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What are Fertilized Eggs?

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  • Written By: Tricia Ellis-Christensen
  • Edited By: O. Wallace
  • Last Modified Date: 14 August 2014
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When most people purchase eggs from chickens at grocery stores they are unfertilized. These eggs represent the female ovum, and they cannot develop into chickens because the chicken have not been exposed to the sperm of male chickens (roosters), which would create fertilized eggs. Sometimes shoppers may notice that stores sell fertilized eggs and there are a lot of questions about what these are and their purpose.

Fertilized eggs are eggs resulting from chickens that have mated with roosters or that have been exposed to rooster sperm. The fertilization actually occurs before the egg is fully formed and has a shell. Chickens that are free range and are kept with roosters will often lay fertilized eggs, though not every egg a free-range chicken exposed to roosters produces is technically fertilized. Given the right conditions, like placing the eggs in an incubator or allowing then hen to incubate the eggs, the eggs usually become baby chicks. Incubation takes approximately 21 days.

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There are a few mistaken impressions about fertilized eggs. When a fertilized egg is collected and refrigerated instead, the egg will not become a chicken in the fridge. Many people believe that chicken eggs that have blood spots on them are fertilized. This actually occurs during ovulation when there is breakage of blood vessels on the egg’s surface. It is not a baby chicken and hens that have no contact with roosters produce these about 1% of the time. These eggs are fine to eat, though some people avoid them. Egg producers tend to use various techniques to spot these, called candling, and remove them.

Another mistaken impression about fertilized eggs is that the white ropey strands in an egg are either a chicken embryo or rooster sperm cells. Actually these strands, called chalazae, occur in all chicken eggs. The freshest egg has more chalazae than do eggs that have been sitting for several weeks.

Instead, a fertilized chicken egg will have a slightly different appearance. The yolk has tiny red lines that start at the top and run to all sides of the egg. This appearance indicates that the egg could turn into a baby chick under the proper circumstances, but since these eggs are usually collected within a few hours of being laid, they don’t have fully formed chicks in them.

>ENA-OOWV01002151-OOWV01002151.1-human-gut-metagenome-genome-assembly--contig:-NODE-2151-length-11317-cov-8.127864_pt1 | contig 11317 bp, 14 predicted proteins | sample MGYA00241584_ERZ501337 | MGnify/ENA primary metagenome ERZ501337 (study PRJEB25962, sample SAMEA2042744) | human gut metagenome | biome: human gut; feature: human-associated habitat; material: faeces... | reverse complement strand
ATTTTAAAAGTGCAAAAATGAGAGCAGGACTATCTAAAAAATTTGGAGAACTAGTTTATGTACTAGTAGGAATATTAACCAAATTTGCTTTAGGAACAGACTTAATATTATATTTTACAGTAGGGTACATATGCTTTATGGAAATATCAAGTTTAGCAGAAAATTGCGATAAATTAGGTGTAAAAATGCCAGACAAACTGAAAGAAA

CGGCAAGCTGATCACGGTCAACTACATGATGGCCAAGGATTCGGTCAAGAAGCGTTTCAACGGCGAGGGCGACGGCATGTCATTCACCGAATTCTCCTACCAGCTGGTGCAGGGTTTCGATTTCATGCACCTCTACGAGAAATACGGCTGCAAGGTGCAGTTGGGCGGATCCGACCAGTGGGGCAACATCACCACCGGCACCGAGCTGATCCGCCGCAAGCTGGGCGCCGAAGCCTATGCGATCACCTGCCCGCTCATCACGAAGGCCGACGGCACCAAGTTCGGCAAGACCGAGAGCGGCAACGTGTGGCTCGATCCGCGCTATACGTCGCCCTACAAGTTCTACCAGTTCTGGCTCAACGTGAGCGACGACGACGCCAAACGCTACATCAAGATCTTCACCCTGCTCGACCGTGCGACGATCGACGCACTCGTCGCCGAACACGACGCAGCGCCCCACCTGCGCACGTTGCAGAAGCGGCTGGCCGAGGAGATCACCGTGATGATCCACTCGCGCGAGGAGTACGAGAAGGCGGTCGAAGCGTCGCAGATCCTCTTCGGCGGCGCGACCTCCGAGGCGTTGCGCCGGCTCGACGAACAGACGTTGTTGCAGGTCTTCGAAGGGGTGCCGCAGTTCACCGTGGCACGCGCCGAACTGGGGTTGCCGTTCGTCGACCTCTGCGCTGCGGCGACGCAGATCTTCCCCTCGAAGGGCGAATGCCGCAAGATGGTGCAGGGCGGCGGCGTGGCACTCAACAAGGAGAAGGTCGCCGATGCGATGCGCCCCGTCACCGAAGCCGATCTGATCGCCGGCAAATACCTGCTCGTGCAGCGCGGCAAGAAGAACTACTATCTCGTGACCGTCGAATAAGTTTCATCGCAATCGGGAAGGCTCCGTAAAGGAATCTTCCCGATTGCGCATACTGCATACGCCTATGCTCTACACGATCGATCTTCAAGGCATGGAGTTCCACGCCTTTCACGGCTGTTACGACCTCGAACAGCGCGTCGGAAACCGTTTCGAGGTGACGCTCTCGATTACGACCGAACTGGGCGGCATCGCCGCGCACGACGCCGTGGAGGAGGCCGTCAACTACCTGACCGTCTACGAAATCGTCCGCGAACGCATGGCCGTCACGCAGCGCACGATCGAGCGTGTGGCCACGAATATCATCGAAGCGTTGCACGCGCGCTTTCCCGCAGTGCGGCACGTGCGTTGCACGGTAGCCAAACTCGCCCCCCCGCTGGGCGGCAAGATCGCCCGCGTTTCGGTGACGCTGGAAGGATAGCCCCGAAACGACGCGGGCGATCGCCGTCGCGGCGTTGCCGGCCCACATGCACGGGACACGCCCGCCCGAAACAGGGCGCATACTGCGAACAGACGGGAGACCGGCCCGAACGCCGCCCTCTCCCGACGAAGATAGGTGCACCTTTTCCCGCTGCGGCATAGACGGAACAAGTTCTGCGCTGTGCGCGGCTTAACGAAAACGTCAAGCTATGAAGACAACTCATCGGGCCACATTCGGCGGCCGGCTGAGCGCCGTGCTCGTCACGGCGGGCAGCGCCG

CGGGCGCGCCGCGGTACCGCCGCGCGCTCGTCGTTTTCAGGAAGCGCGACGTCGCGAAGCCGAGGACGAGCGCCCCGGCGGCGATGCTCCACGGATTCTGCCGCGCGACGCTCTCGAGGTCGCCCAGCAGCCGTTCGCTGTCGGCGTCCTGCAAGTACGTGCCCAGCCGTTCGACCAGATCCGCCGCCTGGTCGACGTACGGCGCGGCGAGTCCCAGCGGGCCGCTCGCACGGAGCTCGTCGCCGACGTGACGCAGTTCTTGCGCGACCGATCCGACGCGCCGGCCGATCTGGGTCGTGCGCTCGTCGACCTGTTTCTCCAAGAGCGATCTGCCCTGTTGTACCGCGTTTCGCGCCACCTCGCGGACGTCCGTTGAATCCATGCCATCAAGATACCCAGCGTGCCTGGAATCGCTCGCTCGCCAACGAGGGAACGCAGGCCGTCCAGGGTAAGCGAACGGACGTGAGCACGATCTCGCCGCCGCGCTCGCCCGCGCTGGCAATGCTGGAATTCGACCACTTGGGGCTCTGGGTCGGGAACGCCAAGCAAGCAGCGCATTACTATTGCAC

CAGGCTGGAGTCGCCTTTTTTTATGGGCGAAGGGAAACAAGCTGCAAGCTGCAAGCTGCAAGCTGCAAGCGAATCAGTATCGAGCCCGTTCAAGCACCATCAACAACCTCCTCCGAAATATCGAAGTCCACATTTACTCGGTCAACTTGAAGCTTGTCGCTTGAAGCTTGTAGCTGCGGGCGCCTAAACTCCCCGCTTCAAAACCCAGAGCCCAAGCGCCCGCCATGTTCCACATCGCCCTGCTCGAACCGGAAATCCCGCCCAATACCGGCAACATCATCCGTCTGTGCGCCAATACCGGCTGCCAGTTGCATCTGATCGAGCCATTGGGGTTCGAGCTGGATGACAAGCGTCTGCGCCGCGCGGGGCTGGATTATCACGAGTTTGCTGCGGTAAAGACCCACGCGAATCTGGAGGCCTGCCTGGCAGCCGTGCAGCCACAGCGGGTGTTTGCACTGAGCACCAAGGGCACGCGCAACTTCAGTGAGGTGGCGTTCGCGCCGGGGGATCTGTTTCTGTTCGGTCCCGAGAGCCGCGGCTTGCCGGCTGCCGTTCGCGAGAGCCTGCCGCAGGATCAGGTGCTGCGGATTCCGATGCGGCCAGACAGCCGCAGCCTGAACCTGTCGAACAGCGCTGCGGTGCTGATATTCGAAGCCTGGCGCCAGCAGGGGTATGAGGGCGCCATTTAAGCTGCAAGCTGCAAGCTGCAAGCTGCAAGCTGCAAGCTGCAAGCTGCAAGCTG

There has been much argument about the health benefits of fertilized eggs with some claiming that they are nutritionally superior to unfertilized ones. There may be some health benefits to eating very fresh eggs, fertilized or not, though these may be extremely minimal. Eggs do start to lose protein the longer they sit, though refrigeration helps to arrest protein loss. Most scientific nutritional organizations claim there is little to no difference in nutritional benefits between fertilized and non-fertilized eggs.

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Discuss this Article

burcinc
Post 3

@ZipLine-- My mother in law buys fertilized eggs. She says that if eggs are fertilized, it means that the living conditions of the chicken are better. Because in commercial egg producing farms, chicken don't have access to a rooster. So she actually believes that the chicken that these eggs come from are treated better.

Also, I've seen cooked and raw fertilized eggs and they look the same. So I think they are collected as soon as they are fertilized. A chick is no where in sight. But I understand that many people would find this unethical.

Fertilized eggs are sold because there is a demand for them. People who think like my mother in law may buy them. As far as I know, in some cultures, fertilized eggs are commonly used for certain dishes. So people may be buying these eggs for this reason as well.

ZipLine
Post 2

@SarahGen-- I'm not sure why stores are selling fertilized eggs either. USDA has announced that there is no nutritional difference between unfertilized and fertilized eggs.

Egg manufacturers remove any fertile eggs before selling them, so all regular eggs are unfertilized. It's the eggs with "fertilized" on the label at the store I'm worried about. How old are those eggs? Technically, the egg was alive when it was refrigerated, so isn't it a bit like killing a chick?

Why would anyone want to buy fertilized eggs anyway?

SarahGen
Post 1

When I was young, I used to think that the eggs we bought from the grocery store could turn into chicks. I often felt sad about it and guilty. Although, it is a chicken's egg that we're eating, technically, those eggs can never turn into chicks. Now that I know this, I don't feel guilty about eating eggs.

I have never bought fertilized eggs however, and I don't think that's very ethical. But to each his own.

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